Carlsbad by the Sea Retirement Community. The extra income “would take care of the church for many years to come.”
  • Carlsbad by the Sea Retirement Community. The extra income “would take care of the church for many years to come.”
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The Carlsbad By The Sea Retirement Community’s ten-year waiting list makes it one of the more popular residences of the ten-facility Front Porch Retirement Community group. The minimum entry fee for the 147-room complex on Carlsbad Boulevard/Highway 101 is $102,000. Tenants pay $3,985 a month and up.

St. Michael's pickleball courts

Carlsbad By The Sea Retirement is looking to its immediate neighbor to the north for help with its expansion plans. Discussions have begun with St. Michael’s Episcopal Church about building a Front Porch annex on adjacent property the church owns.

Carlsbad by the Sea executive director Joan Johnson concedes that her company is looking into acquiring the property which she says would house a “memory care building.” She says that if the deal happens, “It looks like it would be a lease,” versus a sale. But she says any completed project “Is so far away.”

St. Michael’s Episcopal, established in Carlsbad in 1894, long ago was deeded commercial property on the corner of Beech Avenue and Carlsbad Boulevard by parishioner Florence Magee who died in 1975. (The nearby Magee House is a City of Carlsbad-owned museum.) That commercial property is currently home to a few small businesses including a florist called Hey Flower Man and real estate company McLain Properties. Those 30-year-old buildings would be demolished should the deal with Front Porch go through.

St. Michael’s Reverend Doran Stambaugh says his church has begun talks with Carlsbad by the Sea to give that retirement community a long-term lease.

One current member of St. Michael’s says that once the deal goes through, the extra income “would take care of the church for many years to come.” Three years ago the Episcopal Diocese of San Diego folded St. Anne’s Episcopal Church in Oceanside and sold the property due to declining membership and red ink. All Saints Episcopal in Vista struggled with solvency in recent years but has rebounded.

Stambaugh says he understands Carlsbad by the Sea Retirement’s current plans include building a one- or two-story complex. Storefronts may be on the first floor and residences on the second. The two-story Village by the Sea complex directly across the street on Carlsbad Boulevard has condos on the top floor and stores (Dolce Salon, Carlsbad Coffee House) on the ground level.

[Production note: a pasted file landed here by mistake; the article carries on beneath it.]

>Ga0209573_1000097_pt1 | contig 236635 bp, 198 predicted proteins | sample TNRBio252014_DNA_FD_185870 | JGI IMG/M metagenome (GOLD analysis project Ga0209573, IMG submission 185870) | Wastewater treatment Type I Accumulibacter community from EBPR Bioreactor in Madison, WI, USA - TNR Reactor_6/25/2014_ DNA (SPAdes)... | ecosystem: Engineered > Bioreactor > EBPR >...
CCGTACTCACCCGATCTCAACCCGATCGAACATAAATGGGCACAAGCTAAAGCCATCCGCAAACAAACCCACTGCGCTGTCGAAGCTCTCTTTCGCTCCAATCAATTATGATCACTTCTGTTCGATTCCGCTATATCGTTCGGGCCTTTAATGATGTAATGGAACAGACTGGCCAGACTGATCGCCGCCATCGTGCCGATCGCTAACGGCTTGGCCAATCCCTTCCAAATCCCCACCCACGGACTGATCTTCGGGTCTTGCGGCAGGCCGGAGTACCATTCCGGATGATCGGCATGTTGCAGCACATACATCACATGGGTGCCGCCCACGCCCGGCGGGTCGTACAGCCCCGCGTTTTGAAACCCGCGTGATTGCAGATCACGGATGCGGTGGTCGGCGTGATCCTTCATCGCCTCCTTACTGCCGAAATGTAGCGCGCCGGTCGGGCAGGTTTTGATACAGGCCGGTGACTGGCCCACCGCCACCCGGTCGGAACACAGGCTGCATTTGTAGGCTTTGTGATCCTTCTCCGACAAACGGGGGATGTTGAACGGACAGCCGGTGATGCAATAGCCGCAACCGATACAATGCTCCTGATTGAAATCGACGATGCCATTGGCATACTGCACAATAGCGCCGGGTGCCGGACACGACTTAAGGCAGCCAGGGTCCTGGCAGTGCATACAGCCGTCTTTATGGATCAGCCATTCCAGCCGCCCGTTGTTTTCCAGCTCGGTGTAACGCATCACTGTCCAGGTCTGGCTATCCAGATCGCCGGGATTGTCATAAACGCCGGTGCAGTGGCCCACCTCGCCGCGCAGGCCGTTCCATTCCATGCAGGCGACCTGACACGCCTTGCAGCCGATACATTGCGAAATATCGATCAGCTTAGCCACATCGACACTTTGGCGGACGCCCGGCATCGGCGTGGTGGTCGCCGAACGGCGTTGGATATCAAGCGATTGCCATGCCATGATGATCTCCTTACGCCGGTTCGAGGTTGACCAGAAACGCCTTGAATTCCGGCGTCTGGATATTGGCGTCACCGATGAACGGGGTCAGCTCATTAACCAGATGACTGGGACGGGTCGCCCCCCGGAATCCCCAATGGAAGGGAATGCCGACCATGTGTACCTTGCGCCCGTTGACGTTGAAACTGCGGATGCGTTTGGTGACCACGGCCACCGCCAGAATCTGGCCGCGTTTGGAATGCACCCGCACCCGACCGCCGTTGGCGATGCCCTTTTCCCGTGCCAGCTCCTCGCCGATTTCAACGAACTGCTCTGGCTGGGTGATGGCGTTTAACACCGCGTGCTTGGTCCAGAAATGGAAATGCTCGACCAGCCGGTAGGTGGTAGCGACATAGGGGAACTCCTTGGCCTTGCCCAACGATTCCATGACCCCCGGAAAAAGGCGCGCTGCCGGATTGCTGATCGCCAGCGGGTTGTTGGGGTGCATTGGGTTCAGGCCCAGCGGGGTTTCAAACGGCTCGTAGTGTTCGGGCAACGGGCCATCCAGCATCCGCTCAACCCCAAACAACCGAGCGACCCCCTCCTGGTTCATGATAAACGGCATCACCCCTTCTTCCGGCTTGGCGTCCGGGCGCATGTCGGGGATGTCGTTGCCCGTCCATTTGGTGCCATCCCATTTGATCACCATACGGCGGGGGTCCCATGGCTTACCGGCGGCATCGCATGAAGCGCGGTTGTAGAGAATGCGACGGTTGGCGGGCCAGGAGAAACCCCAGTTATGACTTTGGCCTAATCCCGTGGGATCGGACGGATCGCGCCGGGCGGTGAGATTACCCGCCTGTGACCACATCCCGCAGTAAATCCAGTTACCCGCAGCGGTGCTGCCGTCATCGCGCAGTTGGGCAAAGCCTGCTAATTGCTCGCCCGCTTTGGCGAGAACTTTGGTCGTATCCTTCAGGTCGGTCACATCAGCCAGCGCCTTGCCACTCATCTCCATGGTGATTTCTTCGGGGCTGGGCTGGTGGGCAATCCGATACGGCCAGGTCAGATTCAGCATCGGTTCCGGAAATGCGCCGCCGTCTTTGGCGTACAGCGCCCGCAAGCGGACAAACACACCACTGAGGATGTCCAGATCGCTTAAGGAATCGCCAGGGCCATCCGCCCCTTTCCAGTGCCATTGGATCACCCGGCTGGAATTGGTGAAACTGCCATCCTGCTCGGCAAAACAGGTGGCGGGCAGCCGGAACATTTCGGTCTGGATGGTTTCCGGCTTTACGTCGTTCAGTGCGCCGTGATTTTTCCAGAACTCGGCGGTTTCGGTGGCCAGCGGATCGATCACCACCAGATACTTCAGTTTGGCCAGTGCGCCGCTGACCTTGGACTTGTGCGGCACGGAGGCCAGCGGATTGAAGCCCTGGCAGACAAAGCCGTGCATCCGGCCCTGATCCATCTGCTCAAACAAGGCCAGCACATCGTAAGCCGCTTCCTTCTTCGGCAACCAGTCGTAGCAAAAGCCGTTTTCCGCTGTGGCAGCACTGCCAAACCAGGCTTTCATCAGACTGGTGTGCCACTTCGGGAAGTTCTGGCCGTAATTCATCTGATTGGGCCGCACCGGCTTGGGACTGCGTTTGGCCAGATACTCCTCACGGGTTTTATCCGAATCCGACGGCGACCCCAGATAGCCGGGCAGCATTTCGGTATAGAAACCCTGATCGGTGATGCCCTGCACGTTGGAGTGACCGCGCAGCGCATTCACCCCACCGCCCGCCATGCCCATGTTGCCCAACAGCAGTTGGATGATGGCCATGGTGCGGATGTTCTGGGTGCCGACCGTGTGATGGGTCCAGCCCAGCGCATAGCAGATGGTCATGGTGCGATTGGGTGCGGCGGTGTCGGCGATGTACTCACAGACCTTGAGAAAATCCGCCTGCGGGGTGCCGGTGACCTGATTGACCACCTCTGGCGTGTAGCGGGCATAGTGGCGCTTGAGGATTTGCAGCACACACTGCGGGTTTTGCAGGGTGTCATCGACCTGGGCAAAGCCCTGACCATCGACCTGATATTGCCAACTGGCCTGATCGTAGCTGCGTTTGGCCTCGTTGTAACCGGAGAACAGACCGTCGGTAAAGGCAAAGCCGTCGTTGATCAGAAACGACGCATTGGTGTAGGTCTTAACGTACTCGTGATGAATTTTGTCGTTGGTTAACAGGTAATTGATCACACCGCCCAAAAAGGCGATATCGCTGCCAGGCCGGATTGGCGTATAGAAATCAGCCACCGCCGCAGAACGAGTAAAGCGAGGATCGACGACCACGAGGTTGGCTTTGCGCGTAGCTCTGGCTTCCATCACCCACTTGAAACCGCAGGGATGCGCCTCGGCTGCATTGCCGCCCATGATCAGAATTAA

“We are meeting with them this week,” says Stambaugh about the ongoing discussions involving himself, members of his St. Michael’s vestry, and Carlsbad by the Sea. “I would say we are proceeding slow but steady.”

Meanwhile Stambaugh tells of an unusual struggle involving a neighbor who lives across the street in the Village by the Sea complex and St. Michael’s pickleball courts that the church opened in 2016. Pickleball is a tennis/ping pong hybrid played with wide paddles. St. Michaels’ pickeball courts are located between the church and the commercial property sought by Carlsbad by the Sea Retirement.

“We got a grant to build the courts from the Carlsbad Charitable Foundation.” Says Stambaugh. “The closest outdoor pickleball courts to here are Melba Bishop Park in Oceanside and Bobby Riggs Tennis Club in Encinitas…Pickleball in intergenerational. I’m told it’s the fastest growing sport in America.”

He said the church was given official permission by the city to build the courts following a preliminary review. But once the neighbor complained of pickleball noise, the city interceded. The upshot is that St. Michael’s agreed to put up a 12-foot fence by August 12 with soundproofing on Carlsbad Boulevard.

“We could have appealed it but we chose not to,” says Stambaugh. He says the kerfuffle ended up costing the church more than $30,000.

The irony, says longtime resident and Carlsbad Historical Society member Sue Ladouceur is that the fence will block the ocean views of the residents of the Village by Sea condos. “That sounds stupid to me,” says Ladouceur. “Her neighbors are not going to be happy with her for that.”

Ladouceur, who made it clear she is only speaking for herself, says she hopes the proposed new retirement facility will not exceed two stories considering recent development. “The new thing they are building where the old Packard dental building is horrible looking,” she said of the four-story building now under construction on Grand Avenue. “It’s really awful. The reason we live in Carlsbad is to avoid buildings like that.”

St. Michael’s hosts a second anniversary celebration of its pickleball courts this Sunday, August 5, from noon to 4pm.

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